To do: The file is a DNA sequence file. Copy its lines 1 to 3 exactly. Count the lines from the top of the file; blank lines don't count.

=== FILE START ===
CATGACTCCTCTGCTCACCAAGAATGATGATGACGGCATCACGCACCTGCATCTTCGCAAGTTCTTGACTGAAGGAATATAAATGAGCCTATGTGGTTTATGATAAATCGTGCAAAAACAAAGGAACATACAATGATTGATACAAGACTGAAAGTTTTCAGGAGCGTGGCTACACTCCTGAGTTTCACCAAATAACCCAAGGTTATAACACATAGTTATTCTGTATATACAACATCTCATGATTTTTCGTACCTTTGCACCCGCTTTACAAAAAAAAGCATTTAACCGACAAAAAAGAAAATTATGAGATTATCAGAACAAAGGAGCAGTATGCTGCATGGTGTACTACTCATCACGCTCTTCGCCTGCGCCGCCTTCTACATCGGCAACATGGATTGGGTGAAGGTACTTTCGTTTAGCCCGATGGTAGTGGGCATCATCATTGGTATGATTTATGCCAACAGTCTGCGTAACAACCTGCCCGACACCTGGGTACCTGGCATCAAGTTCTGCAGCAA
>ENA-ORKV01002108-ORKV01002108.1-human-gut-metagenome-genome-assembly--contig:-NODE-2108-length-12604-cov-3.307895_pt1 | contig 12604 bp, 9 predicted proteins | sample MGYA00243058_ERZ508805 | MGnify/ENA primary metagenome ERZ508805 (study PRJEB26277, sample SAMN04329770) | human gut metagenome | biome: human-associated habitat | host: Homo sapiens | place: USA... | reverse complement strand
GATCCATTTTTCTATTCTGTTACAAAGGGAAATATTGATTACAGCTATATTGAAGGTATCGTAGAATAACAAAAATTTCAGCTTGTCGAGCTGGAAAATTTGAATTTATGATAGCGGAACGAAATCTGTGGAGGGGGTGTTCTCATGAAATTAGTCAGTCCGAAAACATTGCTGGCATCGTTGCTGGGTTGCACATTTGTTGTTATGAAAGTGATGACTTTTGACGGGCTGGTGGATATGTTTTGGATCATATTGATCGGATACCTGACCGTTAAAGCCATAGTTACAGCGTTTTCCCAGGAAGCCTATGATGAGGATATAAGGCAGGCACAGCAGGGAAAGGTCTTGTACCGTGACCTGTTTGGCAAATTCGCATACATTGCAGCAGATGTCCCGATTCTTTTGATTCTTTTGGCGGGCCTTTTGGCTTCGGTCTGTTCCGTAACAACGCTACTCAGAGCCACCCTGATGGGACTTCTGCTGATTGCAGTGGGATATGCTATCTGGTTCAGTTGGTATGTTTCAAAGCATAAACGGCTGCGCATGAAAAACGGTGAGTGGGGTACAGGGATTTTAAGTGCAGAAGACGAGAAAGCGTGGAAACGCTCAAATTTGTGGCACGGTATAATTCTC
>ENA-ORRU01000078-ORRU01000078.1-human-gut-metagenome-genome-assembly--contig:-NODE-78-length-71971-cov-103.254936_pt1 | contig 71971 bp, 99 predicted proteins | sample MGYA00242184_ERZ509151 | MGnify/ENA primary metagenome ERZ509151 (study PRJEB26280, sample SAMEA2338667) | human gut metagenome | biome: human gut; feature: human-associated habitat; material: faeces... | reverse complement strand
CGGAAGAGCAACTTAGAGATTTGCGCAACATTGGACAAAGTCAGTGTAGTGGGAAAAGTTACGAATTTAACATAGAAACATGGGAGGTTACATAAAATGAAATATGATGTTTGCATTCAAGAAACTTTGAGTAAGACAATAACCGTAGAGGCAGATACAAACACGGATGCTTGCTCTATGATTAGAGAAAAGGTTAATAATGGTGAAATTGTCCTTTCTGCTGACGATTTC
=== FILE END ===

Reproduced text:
CATGACTCCTCTGCTCACCAAGAATGATGATGACGGCATCACGCACCTGCATCTTCGCAAGTTCTTGACTGAAGGAATATAAATGAGCCTATGTGGTTTATGATAAATCGTGCAAAAACAAAGGAACATACAATGATTGATACAAGACTGAAAGTTTTCAGGAGCGTGGCTACACTCCTGAGTTTCACCAAATAACCCAAGGTTATAACACATAGTTATTCTGTATATACAACATCTCATGATTTTTCGTACCTTTGCACCCGCTTTACAAAAAAAAGCATTTAACCGACAAAAAAGAAAATTATGAGATTATCAGAACAAAGGAGCAGTATGCTGCATGGTGTACTACTCATCACGCTCTTCGCCTGCGCCGCCTTCTACATCGGCAACATGGATTGGGTGAAGGTACTTTCGTTTAGCCCGATGGTAGTGGGCATCATCATTGGTATGATTTATGCCAACAGTCTGCGTAACAACCTGCCCGACACCTGGGTACCTGGCATCAAGTTCTGCAGCAA
>ENA-ORKV01002108-ORKV01002108.1-human-gut-metagenome-genome-assembly--contig:-NODE-2108-length-12604-cov-3.307895_pt1 | contig 12604 bp, 9 predicted proteins | sample MGYA00243058_ERZ508805 | MGnify/ENA primary metagenome ERZ508805 (study PRJEB26277, sample SAMN04329770) | human gut metagenome | biome: human-associated habitat | host: Homo sapiens | place: USA... | reverse complement strand
GATCCATTTTTCTATTCTGTTACAAAGGGAAATATTGATTACAGCTATATTGAAGGTATCGTAGAATAACAAAAATTTCAGCTTGTCGAGCTGGAAAATTTGAATTTATGATAGCGGAACGAAATCTGTGGAGGGGGTGTTCTCATGAAATTAGTCAGTCCGAAAACATTGCTGGCATCGTTGCTGGGTTGCACATTTGTTGTTATGAAAGTGATGACTTTTGACGGGCTGGTGGATATGTTTTGGATCATATTGATCGGATACCTGACCGTTAAAGCCATAGTTACAGCGTTTTCCCAGGAAGCCTATGATGAGGATATAAGGCAGGCACAGCAGGGAAAGGTCTTGTACCGTGACCTGTTTGGCAAATTCGCATACATTGCAGCAGATGTCCCGATTCTTTTGATTCTTTTGGCGGGCCTTTTGGCTTCGGTCTGTTCCGTAACAACGCTACTCAGAGCCACCCTGATGGGACTTCTGCTGATTGCAGTGGGATATGCTATCTGGTTCAGTTGGTATGTTTCAAAGCATAAACGGCTGCGCATGAAAAACGGTGAGTGGGGTACAGGGATTTTAAGTGCAGAAGACGAGAAAGCGTGGAAACGCTCAAATTTGTGGCACGGTATAATTCTC